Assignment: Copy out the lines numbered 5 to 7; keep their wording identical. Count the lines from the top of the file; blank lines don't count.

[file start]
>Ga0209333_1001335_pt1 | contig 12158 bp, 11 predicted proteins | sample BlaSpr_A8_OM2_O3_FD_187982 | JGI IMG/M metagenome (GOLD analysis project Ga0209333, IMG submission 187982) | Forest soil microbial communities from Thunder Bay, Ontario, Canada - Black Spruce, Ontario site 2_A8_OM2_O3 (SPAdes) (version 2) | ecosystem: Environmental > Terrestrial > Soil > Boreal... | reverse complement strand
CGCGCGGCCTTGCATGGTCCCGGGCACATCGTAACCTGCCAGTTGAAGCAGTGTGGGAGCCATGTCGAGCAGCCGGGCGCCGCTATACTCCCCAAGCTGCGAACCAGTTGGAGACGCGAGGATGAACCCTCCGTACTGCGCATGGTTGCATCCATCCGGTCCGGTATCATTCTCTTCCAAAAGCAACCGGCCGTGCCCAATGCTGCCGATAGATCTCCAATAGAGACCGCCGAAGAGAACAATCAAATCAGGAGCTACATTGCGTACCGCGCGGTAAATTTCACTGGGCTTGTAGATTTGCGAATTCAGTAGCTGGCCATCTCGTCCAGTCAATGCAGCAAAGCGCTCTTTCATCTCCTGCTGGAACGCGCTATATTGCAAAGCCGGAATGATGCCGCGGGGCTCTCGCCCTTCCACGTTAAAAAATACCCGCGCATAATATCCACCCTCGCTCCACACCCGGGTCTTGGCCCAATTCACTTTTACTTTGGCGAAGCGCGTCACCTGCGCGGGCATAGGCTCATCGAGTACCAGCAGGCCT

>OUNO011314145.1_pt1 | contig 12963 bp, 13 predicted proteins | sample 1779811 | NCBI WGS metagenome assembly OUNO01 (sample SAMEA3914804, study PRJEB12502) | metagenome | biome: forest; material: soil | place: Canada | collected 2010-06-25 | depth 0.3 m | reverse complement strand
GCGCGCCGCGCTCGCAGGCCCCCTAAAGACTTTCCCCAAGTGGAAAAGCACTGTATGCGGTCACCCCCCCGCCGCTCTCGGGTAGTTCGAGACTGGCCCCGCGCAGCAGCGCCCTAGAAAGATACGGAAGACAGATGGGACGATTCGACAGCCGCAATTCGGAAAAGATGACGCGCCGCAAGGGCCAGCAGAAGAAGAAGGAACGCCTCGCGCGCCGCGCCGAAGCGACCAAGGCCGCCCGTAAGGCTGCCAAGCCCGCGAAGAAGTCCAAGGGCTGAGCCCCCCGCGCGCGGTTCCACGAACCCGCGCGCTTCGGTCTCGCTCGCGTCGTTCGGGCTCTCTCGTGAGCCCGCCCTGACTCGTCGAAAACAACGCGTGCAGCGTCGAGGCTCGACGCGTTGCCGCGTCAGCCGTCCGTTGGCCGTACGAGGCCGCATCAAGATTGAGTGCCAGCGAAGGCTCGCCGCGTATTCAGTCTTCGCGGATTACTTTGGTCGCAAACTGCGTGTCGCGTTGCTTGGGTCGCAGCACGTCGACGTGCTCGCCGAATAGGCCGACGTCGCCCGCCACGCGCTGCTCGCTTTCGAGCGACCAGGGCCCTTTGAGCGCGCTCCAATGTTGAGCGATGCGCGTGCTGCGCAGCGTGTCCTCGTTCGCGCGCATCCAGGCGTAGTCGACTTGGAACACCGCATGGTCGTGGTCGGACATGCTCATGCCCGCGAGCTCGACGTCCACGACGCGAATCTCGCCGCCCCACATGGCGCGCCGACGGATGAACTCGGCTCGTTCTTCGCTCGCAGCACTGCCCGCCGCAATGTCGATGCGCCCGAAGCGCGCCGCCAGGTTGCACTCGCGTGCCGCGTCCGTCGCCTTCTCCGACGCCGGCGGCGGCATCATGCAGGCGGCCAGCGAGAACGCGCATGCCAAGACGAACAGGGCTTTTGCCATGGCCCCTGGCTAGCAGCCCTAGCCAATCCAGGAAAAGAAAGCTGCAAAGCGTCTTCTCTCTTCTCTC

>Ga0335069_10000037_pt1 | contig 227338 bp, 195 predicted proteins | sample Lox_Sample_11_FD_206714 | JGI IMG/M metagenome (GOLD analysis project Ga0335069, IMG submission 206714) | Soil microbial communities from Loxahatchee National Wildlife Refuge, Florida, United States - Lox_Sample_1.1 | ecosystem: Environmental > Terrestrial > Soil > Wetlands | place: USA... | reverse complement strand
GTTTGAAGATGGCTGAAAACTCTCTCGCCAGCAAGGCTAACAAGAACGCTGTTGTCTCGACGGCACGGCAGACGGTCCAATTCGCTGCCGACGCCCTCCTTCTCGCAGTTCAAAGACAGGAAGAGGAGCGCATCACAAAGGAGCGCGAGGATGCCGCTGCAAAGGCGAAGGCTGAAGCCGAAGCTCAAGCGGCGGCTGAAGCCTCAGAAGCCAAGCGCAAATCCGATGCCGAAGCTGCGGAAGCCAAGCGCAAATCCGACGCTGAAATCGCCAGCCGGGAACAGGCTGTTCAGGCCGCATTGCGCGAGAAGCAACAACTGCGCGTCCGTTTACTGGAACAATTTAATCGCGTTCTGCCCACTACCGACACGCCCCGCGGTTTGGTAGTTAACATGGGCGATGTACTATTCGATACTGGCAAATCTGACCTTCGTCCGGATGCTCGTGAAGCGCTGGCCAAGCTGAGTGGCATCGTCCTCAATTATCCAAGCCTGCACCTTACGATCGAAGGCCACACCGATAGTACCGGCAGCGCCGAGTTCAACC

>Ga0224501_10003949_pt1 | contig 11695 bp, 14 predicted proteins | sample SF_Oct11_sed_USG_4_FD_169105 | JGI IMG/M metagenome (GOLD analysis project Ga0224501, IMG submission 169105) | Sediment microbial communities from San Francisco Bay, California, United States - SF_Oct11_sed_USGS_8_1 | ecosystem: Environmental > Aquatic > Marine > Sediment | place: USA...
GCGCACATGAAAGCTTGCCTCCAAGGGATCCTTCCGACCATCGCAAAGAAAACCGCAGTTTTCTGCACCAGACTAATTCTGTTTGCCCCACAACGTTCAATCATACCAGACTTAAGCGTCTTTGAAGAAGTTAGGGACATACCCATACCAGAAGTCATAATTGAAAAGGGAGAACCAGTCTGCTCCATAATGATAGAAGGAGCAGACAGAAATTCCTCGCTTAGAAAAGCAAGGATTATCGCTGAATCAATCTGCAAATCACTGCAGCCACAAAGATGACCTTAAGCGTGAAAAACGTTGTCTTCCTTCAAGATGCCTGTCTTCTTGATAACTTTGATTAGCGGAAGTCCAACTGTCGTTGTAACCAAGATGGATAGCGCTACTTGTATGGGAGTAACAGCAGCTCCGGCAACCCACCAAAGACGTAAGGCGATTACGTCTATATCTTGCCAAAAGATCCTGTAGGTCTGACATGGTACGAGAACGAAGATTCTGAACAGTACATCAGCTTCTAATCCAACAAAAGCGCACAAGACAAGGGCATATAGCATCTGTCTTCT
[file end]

>Ga0335069_10000037_pt1 | contig 227338 bp, 195 predicted proteins | sample Lox_Sample_11_FD_206714 | JGI IMG/M metagenome (GOLD analysis project Ga0335069, IMG submission 206714) | Soil microbial communities from Loxahatchee National Wildlife Refuge, Florida, United States - Lox_Sample_1.1 | ecosystem: Environmental > Terrestrial > Soil > Wetlands | place: USA... | reverse complement strand
GTTTGAAGATGGCTGAAAACTCTCTCGCCAGCAAGGCTAACAAGAACGCTGTTGTCTCGACGGCACGGCAGACGGTCCAATTCGCTGCCGACGCCCTCCTTCTCGCAGTTCAAAGACAGGAAGAGGAGCGCATCACAAAGGAGCGCGAGGATGCCGCTGCAAAGGCGAAGGCTGAAGCCGAAGCTCAAGCGGCGGCTGAAGCCTCAGAAGCCAAGCGCAAATCCGATGCCGAAGCTGCGGAAGCCAAGCGCAAATCCGACGCTGAAATCGCCAGCCGGGAACAGGCTGTTCAGGCCGCATTGCGCGAGAAGCAACAACTGCGCGTCCGTTTACTGGAACAATTTAATCGCGTTCTGCCCACTACCGACACGCCCCGCGGTTTGGTAGTTAACATGGGCGATGTACTATTCGATACTGGCAAATCTGACCTTCGTCCGGATGCTCGTGAAGCGCTGGCCAAGCTGAGTGGCATCGTCCTCAATTATCCAAGCCTGCACCTTACGATCGAAGGCCACACCGATAGTACCGGCAGCGCCGAGTTCAACC

>Ga0224501_10003949_pt1 | contig 11695 bp, 14 predicted proteins | sample SF_Oct11_sed_USG_4_FD_169105 | JGI IMG/M metagenome (GOLD analysis project Ga0224501, IMG submission 169105) | Sediment microbial communities from San Francisco Bay, California, United States - SF_Oct11_sed_USGS_8_1 | ecosystem: Environmental > Aquatic > Marine > Sediment | place: USA...